Ed Belfour has done a great job helping fans of what Sports Illustrated called “the most hated team in hockey” forget that Curtis Joseph left the hockey capital of the world for Hockeytown U.S.A. After a slow start to the season, Darcy Tucker and the Maple Leafs survived their return to Long Island — although they lost that game — and currently hold the fifth spot in the East. Alexander Mogilny and Mats Sundin lead an attack that is third in the conference in goals scored. Their record indicates that they desperately need home-ice advantage in the playoffs, but they will need to pass the Devils or Flyers to get there.

After starting the season on fire, the absences of Bill Guerin, Kyle McLaren and Byron Dafoe had begun to show up on the ice in Boston. That was of course, until they finally traded McLaren and acquired veteran goalie Jeff Hackett. Since the trade they are 3-0, and they look to be headed in the right direction. If Coach Robbie Ftorek’s job had been in jeopardy before the deal, it probably isn’t anymore. If Hackett continues his strong play, the Bruins could challenge for home-ice advantage in the playoffs.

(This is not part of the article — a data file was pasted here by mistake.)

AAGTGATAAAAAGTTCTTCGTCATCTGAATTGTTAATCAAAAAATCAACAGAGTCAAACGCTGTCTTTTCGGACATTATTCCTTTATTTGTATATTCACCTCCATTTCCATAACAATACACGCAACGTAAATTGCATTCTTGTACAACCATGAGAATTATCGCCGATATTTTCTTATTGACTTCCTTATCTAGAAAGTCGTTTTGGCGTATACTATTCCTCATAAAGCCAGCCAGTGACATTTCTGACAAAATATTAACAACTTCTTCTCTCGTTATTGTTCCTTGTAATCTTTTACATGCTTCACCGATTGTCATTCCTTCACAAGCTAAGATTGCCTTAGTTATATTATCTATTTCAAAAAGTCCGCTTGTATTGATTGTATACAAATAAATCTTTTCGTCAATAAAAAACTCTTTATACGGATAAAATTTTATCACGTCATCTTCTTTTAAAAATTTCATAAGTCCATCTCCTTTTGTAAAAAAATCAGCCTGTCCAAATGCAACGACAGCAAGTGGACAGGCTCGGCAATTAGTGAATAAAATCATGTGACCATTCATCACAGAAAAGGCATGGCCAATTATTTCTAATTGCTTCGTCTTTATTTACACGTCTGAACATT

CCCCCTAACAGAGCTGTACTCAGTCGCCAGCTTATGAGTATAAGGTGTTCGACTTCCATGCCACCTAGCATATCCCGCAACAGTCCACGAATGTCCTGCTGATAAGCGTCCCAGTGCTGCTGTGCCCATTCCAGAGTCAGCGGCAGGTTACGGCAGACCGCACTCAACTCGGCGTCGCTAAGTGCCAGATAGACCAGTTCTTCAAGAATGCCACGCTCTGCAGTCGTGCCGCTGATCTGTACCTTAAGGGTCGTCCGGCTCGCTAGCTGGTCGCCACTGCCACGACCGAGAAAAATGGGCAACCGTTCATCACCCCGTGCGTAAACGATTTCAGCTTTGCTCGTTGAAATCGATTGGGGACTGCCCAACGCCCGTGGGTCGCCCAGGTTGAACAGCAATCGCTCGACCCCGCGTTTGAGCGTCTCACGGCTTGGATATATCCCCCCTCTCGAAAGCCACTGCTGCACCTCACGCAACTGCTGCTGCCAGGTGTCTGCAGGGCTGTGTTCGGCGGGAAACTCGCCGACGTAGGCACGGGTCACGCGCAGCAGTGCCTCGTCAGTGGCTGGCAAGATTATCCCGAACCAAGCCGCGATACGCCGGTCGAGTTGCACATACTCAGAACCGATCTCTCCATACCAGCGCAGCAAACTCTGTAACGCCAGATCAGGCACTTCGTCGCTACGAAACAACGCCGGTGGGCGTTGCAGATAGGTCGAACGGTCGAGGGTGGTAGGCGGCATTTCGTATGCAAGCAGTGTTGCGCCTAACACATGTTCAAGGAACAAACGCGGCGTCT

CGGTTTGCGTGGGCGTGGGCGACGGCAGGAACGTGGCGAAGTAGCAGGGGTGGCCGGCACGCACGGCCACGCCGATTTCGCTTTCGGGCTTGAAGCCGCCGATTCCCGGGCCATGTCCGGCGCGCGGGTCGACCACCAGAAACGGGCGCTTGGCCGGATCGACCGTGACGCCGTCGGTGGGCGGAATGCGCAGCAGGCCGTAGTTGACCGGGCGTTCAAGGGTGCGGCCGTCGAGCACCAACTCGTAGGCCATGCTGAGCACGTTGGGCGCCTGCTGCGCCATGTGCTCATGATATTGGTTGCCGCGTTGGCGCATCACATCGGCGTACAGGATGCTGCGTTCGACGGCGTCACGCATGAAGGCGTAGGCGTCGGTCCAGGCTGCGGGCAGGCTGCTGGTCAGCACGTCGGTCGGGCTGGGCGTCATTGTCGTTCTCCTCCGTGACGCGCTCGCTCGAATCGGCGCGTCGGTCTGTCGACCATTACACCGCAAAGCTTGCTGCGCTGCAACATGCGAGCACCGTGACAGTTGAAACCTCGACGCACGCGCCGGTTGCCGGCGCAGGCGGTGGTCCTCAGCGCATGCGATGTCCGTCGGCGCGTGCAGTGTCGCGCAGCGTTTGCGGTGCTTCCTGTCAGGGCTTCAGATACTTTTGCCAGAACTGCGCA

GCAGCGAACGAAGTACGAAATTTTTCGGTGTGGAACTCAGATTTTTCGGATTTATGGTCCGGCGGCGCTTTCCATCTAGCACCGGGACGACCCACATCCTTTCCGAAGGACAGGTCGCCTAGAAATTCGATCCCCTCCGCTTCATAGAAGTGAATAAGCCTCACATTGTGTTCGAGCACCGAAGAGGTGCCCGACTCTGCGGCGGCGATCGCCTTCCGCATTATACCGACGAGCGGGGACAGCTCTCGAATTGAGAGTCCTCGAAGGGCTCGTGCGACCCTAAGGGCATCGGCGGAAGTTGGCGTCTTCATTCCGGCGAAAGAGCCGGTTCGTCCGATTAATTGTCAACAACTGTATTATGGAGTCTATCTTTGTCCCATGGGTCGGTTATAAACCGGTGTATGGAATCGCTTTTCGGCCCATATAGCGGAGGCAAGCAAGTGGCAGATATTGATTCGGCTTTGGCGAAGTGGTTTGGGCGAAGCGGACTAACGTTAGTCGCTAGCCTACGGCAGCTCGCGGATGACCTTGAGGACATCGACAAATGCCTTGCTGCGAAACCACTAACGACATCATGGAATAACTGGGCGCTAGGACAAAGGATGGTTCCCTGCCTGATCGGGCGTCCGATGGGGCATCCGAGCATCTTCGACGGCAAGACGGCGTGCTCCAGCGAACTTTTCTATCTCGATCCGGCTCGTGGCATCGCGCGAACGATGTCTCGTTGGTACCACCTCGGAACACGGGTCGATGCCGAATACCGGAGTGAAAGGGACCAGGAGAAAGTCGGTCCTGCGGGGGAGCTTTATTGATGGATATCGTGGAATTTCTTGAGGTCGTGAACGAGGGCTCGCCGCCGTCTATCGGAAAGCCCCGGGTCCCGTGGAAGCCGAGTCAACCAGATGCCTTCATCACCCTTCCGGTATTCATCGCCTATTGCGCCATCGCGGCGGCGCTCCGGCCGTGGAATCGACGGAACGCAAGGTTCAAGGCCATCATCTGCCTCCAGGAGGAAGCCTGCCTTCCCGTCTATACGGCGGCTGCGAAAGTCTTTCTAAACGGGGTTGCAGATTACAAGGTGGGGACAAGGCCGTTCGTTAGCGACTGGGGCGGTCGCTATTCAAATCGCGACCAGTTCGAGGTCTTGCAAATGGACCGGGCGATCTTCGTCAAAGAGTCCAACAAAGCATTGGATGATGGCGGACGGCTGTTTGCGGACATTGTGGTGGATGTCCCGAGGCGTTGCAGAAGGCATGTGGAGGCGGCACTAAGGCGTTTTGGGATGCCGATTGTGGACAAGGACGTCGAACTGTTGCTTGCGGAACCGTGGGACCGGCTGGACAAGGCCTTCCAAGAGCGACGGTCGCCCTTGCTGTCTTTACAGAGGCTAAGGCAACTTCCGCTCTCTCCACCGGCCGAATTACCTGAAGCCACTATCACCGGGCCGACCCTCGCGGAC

Even a .500 record is no longer acceptable in Montreal. Coach Michel Therrien was recently replaced by Claude Julien, a move that appears to have taken the blame away from players having sub-par seasons, including last year’s MVP Jose Thedore, who has struggled throughout the season, although he has improved lately. One bright spot for the Habs has been the emergence of Marcel Hossa, younger brother of Ottawa star Marian Hossa, as one of the top young players in the league.First they traded Dominik Hasek, then Michael Peca. The league took over the team and they can’t find a stable owner. Then, for the second time in a week, an NHL team filed for bankruptcy, and the Sabres might be contracted after the season. In a weird twist, the Sabres have only one regulation loss since filing for bankruptcy over three weeks ago. Martin Biron has played well, and Taylor Pyatt, Ales Kotalik, J.P. Dumont and Tim Connolly may eventually lead two solid lines — if the Sabres are still around.